Pirates free Greek ship after ransom paid

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Somali pirates freed the Greek ship Ariana and its 24 Ukrainian crew yesterday after a helicopter dropped a multi-million dollar ransom onto its deck and ended a more than six-month hostage ordeal.

Pirates from Somalia have made tens of millions of dollars in ransoms by hijacking ships in the Indian Ocean and strategic Gulf of Aden, which links Europe to Asia.

A multinational naval deployment in the area seems only to have driven the sea gangs to hunt further from shore.

The Maltese-flagged Ariana was carrying corn and soya when it was seized on May 2 north of Madagascar en route to the Middle East from Brazil. Its owners said yesterday that they had paid an unspecified ransom for its release.
“The ship was released a few hours ago and the pirates have left,” Spyros Minas, the head of Alloceans Shipping, told Reuters in Athens. “The ship is now sailing to the Middle East.”

Earlier yesterday, a pirate source told Reuters that a helicopter had dropped $2.6 million onto its deck.
“We have taken a $2.6 million ransom,” one of the gang, Farah, said by telephone.
“We are now dividing the money.”

Ukraine’s presidential press service quoted the head of the country’s foreign intelligence service, Mykola Malomuzh, as saying a higher ransom had been handed over $2.8 million.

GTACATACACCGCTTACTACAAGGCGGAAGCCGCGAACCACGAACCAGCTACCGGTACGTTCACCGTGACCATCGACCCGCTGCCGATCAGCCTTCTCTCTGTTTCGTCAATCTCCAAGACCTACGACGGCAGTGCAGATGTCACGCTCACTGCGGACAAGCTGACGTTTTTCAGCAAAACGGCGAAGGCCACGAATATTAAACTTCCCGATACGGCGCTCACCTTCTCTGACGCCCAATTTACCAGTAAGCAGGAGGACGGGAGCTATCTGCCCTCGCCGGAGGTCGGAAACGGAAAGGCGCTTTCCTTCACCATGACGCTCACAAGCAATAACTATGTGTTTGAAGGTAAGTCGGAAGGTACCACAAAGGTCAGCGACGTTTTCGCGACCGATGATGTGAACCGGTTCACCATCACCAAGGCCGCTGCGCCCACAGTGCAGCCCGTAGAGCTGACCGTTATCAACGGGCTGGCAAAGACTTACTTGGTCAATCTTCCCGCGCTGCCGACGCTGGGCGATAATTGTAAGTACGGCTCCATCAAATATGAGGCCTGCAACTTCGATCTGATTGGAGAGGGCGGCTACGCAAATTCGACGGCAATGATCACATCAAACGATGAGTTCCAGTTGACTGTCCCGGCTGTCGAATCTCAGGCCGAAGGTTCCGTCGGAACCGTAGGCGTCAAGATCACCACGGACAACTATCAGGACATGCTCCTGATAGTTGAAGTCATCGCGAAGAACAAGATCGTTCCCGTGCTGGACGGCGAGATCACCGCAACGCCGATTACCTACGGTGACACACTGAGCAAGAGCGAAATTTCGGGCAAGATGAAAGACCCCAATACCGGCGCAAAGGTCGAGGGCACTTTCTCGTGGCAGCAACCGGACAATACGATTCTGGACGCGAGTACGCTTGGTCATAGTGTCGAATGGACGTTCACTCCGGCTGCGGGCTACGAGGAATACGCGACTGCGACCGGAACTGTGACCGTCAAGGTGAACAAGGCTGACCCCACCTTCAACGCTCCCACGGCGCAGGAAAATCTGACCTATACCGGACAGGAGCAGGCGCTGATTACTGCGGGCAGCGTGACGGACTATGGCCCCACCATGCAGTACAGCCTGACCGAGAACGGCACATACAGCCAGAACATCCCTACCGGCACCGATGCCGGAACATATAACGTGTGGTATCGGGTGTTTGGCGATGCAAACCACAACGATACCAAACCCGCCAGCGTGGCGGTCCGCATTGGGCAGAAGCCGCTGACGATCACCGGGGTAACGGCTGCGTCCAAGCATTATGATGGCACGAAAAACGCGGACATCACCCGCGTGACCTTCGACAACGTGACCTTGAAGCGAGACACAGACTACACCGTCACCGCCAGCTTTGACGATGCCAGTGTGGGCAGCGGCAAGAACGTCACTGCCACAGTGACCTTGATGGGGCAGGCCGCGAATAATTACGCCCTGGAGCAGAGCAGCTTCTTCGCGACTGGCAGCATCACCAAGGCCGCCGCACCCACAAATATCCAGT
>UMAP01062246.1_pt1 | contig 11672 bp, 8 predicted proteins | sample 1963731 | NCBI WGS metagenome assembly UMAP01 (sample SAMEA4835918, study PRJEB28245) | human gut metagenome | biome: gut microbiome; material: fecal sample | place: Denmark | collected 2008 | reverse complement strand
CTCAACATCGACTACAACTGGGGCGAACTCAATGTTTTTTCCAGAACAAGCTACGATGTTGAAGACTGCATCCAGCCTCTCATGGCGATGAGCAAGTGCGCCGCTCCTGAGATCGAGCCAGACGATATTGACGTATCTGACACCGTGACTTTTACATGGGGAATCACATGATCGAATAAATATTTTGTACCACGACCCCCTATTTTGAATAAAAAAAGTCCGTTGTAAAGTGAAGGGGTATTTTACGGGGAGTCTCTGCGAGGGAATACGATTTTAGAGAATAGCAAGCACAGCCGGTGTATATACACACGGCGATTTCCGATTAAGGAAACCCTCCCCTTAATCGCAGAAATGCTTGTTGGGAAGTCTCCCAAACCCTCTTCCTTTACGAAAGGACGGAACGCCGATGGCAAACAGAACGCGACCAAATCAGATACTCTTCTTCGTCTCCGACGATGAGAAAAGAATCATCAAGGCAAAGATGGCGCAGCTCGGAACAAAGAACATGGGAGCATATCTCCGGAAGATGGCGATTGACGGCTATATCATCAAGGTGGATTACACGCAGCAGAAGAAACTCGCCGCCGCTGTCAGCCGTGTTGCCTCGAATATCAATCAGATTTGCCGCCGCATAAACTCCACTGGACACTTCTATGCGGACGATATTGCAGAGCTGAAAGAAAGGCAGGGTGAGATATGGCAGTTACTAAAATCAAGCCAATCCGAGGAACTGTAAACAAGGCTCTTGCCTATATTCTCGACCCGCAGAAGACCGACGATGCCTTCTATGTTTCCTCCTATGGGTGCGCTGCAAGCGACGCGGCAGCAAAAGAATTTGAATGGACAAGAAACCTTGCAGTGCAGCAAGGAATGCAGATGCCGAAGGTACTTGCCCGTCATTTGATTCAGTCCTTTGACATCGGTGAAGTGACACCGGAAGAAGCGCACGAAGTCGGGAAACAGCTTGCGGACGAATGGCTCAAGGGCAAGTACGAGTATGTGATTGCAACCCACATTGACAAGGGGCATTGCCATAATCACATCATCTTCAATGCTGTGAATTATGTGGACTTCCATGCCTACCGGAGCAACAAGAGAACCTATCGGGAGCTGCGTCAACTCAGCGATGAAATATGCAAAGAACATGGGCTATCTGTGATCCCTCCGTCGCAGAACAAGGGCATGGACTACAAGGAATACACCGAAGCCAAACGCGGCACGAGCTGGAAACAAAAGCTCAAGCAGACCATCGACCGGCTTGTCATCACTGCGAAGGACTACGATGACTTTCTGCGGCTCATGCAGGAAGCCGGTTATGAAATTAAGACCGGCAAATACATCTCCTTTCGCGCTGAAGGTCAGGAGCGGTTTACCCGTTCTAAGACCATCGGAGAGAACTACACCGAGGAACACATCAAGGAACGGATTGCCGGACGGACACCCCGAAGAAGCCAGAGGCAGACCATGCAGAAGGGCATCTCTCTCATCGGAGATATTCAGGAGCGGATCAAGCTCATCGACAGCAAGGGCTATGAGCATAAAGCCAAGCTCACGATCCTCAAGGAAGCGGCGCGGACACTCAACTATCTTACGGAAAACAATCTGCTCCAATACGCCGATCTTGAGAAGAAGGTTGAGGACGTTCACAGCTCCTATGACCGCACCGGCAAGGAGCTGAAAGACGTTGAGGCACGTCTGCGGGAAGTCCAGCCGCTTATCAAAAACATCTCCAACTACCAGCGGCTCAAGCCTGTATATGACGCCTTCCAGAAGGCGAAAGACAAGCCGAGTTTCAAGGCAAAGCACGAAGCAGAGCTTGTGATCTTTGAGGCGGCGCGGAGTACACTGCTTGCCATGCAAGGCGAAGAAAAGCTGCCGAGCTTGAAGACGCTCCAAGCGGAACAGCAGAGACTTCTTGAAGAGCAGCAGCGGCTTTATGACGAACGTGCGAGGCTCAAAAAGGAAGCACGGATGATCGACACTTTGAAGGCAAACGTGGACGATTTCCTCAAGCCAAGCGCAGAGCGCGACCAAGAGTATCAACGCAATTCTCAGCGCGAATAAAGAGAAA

“As of now the boat is under the protection of Portuguese ship Al Vars Carbol. In five to seven days the boat is likely to arrive at the nearest safe port,” it quoted him as saying.

Fears for oil tanker

Separately yesterday, the United Nations shipping agency warned that another captured Greek vessel the oil tanker Maran Centaurus could cause an environmental catastrophe if it was damaged by worsening weather off Somalia.

The tanker was sailing from Kuwait to the Gulf of Mexico with 28 crew and two million barrels of crude oil when it was seized by Somali pirates near the Seychelles on Nov. 29.

The UN’s International Maritime Organization said the tanker could trigger an ecological disaster in a part of the world that lacked the infrastructure, equipment, resources and expertise to cope with it.

Anti-piracy operations by the European Union, NATO and several individual states have failed to deter the pirates, who are still holding 11 ships along with 283 crew.

In Somalia’s main pirate lair of Haradheere, the pirates have set up a cooperative to fund their operations a sort of stock exchange meets criminal syndicate.

In the latest hijacking, pirates seized the Pakistani-flagged fishing vessel MV Shahbaig last Sunday, the EU naval force said in a statement earlier this week.



It was thought to have 29 Pakistani sailors on board when it was attacked 320 miles (515 km) east of Socotra, an island off the Horn of Africa, the EU Navfor force said.